IDEAS home Printed from
   My bibliography  Save this paper

The African Union, constitutionalism and power-sharing


  • Vandeginste, Stef


Over the past decade, the African Union (AU) had put in place an important normative framework to promote constitutional rule and, in particular, orderly constitutional transfers of power in its member states. Through its Peace and Security Council (PSC), the AU has actively opposed, including through the use of sanctions, unconstitutional changes of government. As a key element of its policy, the PSC systematically advocates a return to constitutional order as a remedy for unconstitutional changes of government. Free and fair elections are an important element in the PSC policy of legitimating a new constitutional and political order. However, while opposing unconstitutional means of obtaining or transferring power, the AU has been generally supportive of the use of power-sharing agreements as an instrument of negotiated conflict settlement. Most power-sharing agreements are not in accordance with the prevailing constitutional order and, as part of a larger peace agreement, often contain new constitutional blueprints. This dual policy of, on the one hand, opposing certain types of unconstitutional changes of government, in particular military coups, and, on the other, advocating power-sharing agreements in the absence of a regulatory framework or normative guidance on such agreements poses an obvious challenge for the consistency of AU policy. Insofar as the AU wishes to nurture a culture of constitutionalism in its member states, it might benefit from developing policy guidelines about how to enhance the legitimacy of a new constitutional order - and of the political regime exercising political authority – be it in the aftermath of a coup or as a result of power-sharing.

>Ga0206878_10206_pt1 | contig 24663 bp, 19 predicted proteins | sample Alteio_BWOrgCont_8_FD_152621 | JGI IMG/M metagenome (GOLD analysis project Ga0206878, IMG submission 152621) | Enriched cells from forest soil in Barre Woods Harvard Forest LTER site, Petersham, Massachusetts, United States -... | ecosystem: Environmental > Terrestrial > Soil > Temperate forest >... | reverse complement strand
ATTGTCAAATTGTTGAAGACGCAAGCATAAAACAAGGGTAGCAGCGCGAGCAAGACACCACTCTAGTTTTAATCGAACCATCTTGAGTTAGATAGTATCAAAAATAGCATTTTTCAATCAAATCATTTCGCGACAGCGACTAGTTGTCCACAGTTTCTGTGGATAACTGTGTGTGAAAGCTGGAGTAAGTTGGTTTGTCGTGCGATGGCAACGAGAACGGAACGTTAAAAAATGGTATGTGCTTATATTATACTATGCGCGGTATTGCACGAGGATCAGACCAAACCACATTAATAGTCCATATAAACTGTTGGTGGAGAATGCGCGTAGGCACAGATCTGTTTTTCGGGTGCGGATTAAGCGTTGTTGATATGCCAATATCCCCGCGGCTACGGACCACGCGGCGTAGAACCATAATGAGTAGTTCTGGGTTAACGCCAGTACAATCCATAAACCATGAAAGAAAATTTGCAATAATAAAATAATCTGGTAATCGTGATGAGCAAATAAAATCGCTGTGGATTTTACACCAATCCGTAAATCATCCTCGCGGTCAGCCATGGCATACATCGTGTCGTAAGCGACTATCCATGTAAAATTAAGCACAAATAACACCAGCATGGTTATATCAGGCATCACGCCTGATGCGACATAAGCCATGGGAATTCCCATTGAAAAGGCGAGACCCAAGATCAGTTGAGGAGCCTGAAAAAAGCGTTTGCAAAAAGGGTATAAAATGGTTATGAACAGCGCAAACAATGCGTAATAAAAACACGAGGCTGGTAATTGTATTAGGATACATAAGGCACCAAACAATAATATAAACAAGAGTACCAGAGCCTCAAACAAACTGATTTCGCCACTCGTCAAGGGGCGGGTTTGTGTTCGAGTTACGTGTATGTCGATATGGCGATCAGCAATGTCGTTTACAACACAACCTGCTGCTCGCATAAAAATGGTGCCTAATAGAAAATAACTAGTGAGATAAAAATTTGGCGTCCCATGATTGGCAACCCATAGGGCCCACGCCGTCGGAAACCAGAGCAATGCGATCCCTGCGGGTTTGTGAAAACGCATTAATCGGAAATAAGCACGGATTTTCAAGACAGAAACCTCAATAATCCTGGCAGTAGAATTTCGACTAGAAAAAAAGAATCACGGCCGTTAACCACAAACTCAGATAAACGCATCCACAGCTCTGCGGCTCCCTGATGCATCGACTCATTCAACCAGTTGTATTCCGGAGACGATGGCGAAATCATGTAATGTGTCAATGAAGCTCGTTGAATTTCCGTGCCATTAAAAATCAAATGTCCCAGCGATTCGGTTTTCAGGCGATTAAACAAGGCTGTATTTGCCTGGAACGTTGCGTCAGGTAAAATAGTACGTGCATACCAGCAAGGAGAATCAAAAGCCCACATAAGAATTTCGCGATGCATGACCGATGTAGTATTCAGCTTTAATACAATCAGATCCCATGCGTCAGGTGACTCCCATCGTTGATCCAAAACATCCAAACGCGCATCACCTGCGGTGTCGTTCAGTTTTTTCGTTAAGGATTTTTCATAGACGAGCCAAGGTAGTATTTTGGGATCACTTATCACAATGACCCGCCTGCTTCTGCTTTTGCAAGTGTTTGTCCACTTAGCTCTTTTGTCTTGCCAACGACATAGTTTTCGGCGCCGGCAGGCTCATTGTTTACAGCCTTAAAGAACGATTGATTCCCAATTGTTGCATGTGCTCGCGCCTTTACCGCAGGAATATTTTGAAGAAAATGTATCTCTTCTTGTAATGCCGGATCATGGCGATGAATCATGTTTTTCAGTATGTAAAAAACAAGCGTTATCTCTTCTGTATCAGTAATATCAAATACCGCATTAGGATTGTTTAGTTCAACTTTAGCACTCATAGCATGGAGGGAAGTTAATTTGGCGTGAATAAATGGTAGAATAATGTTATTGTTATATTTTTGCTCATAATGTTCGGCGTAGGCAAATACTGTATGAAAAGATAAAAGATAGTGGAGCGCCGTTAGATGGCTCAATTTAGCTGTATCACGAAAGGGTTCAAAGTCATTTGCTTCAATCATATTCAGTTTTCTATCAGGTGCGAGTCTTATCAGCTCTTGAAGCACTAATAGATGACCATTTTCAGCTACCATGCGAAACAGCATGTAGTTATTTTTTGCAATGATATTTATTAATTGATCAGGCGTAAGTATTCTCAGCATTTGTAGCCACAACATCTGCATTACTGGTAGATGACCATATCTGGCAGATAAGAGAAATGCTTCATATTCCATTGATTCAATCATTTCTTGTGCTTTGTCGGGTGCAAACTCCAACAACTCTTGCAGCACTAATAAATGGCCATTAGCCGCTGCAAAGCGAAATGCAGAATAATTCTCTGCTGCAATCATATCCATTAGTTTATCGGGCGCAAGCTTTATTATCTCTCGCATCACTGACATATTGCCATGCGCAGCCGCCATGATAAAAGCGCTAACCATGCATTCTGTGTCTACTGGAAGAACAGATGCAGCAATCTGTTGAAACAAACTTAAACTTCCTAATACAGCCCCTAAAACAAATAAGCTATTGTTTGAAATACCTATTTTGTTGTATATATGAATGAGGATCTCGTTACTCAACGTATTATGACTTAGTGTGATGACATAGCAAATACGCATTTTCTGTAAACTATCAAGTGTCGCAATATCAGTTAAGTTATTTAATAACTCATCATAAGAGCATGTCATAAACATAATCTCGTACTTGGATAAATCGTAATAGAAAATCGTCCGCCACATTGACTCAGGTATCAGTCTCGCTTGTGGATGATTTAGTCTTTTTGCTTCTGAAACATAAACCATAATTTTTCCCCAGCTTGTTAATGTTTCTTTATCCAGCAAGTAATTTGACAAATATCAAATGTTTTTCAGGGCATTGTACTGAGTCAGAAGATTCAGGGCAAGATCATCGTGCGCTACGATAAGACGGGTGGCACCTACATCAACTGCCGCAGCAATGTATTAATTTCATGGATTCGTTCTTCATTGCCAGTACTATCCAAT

Suggested Citation

  • Vandeginste, Stef, 2011. "The African Union, constitutionalism and power-sharing," IOB Working Papers 2011.05, Universiteit Antwerpen, Institute of Development Policy (IOB).
  • Handle: RePEc:iob:wpaper:2011005

    Download full text from publisher

    File URL:
    Download Restriction: no

    References listed on IDEAS

    1. Ndikumana, Leonce, 2004. "Additionality of debt relief and debt forgiveness, and implications for future volumes of official assistance," International Review of Economics & Finance, Elsevier, vol. 13(3), pages 325-340.
    2. Buckley Ross, 2009. "Debt-for-development Exchanges: The Origins of a Financial Technique," The Law and Development Review, De Gruyter, vol. 2(1), pages 53-76, June.
    3. Jeremy Bulow & Kenneth Rogoff, 1991. "Sovereign Debt Repurchases: No Cure for Overhang," The Quarterly Journal of Economics, Oxford University Press, vol. 106(4), pages 1219-1235.
    4. Rahman, Shaikh M. & Dinar, Ariel & Larson, Donald F., 2010. "Will the clean development mechanism mobilize anticipated levels of mitigation ?," Policy Research Working Paper Series 5239, The World Bank.
    5. Krugman, Paul, 1988. "Financing vs. forgiving a debt overhang," Journal of Development Economics, Elsevier, vol. 29(3), pages 253-268, November.
    6. Sturzenegger, Federico & Zettelmeyer, Jeromin, 2008. "Haircuts: Estimating investor losses in sovereign debt restructurings, 1998-2005," Journal of International Money and Finance, Elsevier, vol. 27(5), pages 780-805, September.
    7. Cassimon, Danny & Vaessen, Jos, 2007. "Theory, practice and potential of debt for development swaps in the Asian and Pacific region," Economic Systems, Elsevier, vol. 31(1), pages 12-34, March.